The truce is over, I am back to writing about the elections. In the latest installment of the Palin-Couric exchange, Palin has really outdone herself again. As a politician, Palin is free to have her political views on the issues of the day, and we as voters are free to agree or disagree with those views. So I will respect her views on abortion as a federal question. But in her answers to the follow-up questions — just as she does with every other follow-up question — she is so extremely uniformed about the issue, that her only remedy is to rearrange the syntax of her first answer, “sticking to her guns”, and hope that nobody notices. Unfortunately, these rephrased answers, which apparently have worked in Alaskan debates, highlight her utter lack of understanding of national issues and basic constitutional questions. For example, look at this exchange

Couric: What other Supreme Court decisions do you disagree with?Palin: Well, let’s see. There’s, of course in the great history of America there have been rulings, that’s never going to be absolute consensus by every American. And there are those issues, again, like Roe v. Wade, where I believe are best held on a state level and addressed there. So you know, going through the history of America, there would be others but …

Couric: Can you think of any?

Palin: Well, I could think of … any again, that could be best dealt with on a more local level. Maybe I would take issue with. But, you know, as mayor, and then as governor and even as a vice president, if I’m so privileged to serve, wouldn’t be in a position of changing those things but in supporting the law of the land as it reads today.

Can’t think of any? How many Supreme Court decisions in the past eight years have been 5-4 decisions? Isn’t this one of the most closely contested and politicized Supreme Courts in American History? The average American may not know that, but the average American should know that. How about just mentioning a couple of very bad Supreme Court decisions in the past like Dred Scott or Plessy v. Ferguson, or a good one like Brown v. The Board of Education. I might have studied those in law school, but I learned about them in elementary school. Surely a vice presidential candidate should have at least an elementary school education. Right?

How about her assertion that as a mayor, governor, or vice president, she will not be in a position to address these issues? That is not only absurd, it is contrary to the powers vested in those positions. Whether she was speaking specifically about federalism or generally about affecting constitutional decisions, she is flat out, and shockingly, mistaken. To begin with, the new president may potentially be adding three Supreme Courts Justices to the bench in the next two terms. Although the president, and not the vice president, will make those nominations, the vice president is also the president of the Senate, a.k.a., the tie breaker in a confirmation vote.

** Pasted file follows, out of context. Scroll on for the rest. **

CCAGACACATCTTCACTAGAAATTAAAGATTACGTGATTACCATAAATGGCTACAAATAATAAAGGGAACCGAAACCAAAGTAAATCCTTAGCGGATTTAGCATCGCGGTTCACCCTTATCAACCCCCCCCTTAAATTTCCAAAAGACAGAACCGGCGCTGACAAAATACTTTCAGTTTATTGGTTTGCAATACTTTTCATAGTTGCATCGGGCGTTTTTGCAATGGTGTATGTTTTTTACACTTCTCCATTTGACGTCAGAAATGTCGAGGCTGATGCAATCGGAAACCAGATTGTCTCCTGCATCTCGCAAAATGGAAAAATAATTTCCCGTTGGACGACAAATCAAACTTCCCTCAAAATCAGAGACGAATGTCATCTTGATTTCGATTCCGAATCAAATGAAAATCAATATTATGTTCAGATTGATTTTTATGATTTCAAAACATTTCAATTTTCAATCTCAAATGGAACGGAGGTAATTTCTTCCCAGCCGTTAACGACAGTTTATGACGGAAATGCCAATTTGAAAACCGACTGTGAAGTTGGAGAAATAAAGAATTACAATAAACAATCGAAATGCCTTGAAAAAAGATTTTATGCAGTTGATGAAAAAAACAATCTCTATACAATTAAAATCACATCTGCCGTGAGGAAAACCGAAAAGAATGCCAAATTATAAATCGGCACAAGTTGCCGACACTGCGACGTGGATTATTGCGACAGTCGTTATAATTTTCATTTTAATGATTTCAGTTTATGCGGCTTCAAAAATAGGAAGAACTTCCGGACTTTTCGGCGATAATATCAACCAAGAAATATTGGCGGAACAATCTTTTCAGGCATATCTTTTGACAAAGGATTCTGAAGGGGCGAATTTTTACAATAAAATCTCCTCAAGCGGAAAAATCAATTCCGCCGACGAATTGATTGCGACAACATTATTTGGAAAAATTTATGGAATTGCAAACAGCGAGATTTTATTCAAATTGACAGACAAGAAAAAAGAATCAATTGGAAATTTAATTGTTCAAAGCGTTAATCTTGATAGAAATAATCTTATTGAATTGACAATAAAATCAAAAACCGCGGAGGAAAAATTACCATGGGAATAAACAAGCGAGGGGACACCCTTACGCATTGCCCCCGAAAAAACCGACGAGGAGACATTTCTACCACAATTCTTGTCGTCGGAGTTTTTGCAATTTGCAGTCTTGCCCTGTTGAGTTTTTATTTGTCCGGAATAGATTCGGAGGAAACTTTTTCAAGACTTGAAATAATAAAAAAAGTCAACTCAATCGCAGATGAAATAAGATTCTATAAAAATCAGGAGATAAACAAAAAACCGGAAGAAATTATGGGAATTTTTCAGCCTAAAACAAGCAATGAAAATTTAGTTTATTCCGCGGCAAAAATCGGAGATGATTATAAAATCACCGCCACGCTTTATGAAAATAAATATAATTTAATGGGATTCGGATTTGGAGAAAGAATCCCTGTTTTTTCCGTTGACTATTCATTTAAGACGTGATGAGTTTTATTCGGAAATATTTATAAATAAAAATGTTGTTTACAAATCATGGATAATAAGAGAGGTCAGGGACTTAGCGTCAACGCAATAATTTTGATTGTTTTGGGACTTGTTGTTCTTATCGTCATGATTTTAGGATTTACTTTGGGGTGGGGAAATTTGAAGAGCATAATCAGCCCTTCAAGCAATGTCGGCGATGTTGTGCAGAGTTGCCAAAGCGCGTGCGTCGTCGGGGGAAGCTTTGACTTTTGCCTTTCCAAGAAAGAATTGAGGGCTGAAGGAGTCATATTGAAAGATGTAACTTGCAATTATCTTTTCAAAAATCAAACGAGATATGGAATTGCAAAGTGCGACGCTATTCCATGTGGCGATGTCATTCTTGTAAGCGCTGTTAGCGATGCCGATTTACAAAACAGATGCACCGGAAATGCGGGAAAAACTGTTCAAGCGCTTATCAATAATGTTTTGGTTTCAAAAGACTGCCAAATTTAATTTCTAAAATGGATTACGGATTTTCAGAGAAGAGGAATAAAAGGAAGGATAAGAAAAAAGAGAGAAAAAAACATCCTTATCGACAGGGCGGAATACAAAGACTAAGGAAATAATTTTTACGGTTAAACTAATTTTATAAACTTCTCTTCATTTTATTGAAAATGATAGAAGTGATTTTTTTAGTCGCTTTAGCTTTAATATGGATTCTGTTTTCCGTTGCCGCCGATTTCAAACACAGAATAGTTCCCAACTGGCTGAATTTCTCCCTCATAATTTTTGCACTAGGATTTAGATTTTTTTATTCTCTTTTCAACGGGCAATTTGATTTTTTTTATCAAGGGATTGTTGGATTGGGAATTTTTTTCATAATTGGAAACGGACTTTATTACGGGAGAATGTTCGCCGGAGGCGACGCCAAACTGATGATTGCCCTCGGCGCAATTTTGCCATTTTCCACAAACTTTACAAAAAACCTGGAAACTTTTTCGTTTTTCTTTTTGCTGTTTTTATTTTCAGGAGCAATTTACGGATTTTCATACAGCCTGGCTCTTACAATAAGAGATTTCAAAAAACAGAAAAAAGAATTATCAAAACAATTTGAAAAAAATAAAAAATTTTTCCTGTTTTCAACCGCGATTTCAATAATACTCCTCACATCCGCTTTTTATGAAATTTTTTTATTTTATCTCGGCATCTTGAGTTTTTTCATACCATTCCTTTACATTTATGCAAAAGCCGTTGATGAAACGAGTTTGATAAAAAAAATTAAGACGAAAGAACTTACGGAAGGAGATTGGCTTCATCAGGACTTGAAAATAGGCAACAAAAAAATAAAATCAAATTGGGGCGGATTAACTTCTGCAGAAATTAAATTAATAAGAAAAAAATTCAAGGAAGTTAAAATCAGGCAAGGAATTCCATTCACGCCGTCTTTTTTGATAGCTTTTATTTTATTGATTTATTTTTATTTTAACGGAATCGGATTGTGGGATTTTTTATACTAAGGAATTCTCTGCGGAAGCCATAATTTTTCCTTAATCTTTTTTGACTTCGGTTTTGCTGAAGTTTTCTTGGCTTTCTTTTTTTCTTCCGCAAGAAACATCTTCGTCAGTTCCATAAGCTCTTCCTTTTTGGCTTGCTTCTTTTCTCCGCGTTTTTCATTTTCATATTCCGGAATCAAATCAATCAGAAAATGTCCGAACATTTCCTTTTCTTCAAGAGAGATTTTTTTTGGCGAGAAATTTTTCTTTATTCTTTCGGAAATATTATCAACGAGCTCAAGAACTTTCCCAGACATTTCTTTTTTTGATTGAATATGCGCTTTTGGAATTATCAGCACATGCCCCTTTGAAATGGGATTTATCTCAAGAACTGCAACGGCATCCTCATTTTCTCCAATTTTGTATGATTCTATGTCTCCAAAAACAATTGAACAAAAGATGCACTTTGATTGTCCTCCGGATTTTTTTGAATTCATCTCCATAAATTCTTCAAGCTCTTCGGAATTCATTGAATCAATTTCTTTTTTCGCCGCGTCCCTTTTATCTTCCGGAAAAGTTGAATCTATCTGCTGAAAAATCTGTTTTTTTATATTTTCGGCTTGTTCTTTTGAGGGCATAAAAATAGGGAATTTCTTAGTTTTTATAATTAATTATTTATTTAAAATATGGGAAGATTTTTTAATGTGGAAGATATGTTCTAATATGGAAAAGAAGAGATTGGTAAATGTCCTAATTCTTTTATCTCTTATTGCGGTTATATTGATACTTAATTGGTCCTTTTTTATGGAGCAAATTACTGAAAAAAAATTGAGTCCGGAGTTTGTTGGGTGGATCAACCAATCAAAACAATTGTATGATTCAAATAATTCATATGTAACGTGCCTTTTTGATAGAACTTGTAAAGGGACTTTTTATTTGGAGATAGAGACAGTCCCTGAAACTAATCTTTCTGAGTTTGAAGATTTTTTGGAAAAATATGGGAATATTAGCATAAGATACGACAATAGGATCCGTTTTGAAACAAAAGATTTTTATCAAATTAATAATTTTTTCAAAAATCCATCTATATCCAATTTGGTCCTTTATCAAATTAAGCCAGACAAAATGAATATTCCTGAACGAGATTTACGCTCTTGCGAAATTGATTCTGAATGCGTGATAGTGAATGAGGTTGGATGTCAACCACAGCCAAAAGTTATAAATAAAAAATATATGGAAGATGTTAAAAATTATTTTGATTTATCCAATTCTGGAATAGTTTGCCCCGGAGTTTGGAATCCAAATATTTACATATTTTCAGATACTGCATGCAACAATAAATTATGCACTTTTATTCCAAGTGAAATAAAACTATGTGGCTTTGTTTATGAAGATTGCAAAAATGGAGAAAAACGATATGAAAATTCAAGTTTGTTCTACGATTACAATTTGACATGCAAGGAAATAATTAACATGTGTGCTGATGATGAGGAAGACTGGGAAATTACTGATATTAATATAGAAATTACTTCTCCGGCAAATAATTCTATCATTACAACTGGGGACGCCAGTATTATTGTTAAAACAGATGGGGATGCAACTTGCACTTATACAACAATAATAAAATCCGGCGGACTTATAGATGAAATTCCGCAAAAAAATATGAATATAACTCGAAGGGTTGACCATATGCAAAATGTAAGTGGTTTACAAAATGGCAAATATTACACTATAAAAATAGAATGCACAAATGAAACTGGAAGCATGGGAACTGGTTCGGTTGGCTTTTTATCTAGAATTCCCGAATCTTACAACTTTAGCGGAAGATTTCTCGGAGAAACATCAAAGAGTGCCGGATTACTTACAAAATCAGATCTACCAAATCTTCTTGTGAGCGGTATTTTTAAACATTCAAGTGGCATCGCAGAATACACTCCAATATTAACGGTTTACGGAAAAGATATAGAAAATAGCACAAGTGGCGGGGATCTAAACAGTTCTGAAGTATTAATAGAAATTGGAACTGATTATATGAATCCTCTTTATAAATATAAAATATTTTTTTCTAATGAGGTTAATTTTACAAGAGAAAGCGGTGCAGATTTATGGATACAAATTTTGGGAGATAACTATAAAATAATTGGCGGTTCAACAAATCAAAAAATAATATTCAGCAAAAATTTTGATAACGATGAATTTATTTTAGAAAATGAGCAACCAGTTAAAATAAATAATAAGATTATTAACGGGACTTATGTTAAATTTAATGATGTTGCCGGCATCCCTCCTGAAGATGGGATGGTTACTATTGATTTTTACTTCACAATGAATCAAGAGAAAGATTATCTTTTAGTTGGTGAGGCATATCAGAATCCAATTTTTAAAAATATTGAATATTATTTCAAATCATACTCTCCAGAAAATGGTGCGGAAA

Remember mayors, governors, and even vice presidents (in belonging to the president’s administration) are executives. As executives they play their role in the balance between federal and state laws. They set the agenda, prosecute the laws, have the police at their disposal, run the administrative departments. I am sure that Ms. Palin is further aware that the post-Roe v. Wade jurisprudence gives greater deference to the states on regulating abortions during the first trimester (i.e., parental consent for minors, etc). As a state governor, doesn’t she play a role in setting those limits? Even state governors have an important constitutional function. Three fourths of the states must ratify any constitutional amendment in order to modify the Constitution. Does she live in a vacuum in Alaska?

But what is most shocking to me is that the press, in its need to appear impartial and argue both sides of the story, is not being completely impartial here and calling a spade a spade. There are no two sides to the story. This person is undeniably unqualified to be vice president. Full stop! Sure, she may do great in the debate tonight. Her only real recourse is to come out swinging. Attack Obama and avoid answering direct questions. That doesn’t make her qualified. She has had made some 20 public appearances (but only three interviews) in the same span of time that Biden has made 70. Where has she been? She’s been sequestered like an Al Qaeda suspect until she can give the correct answers. Now the Republicans are trying to spin that the debate’s moderator is a secret Obama supporter. Where is the press? Shouldn’t the press stand up for Gwen Ifill and say, “Enough is enough”. Shouldn’t the press, like Fareed Zakaria or Republican commentator Kathleen Parker have done, be more responsible?


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Filed under Essays, Obama 08

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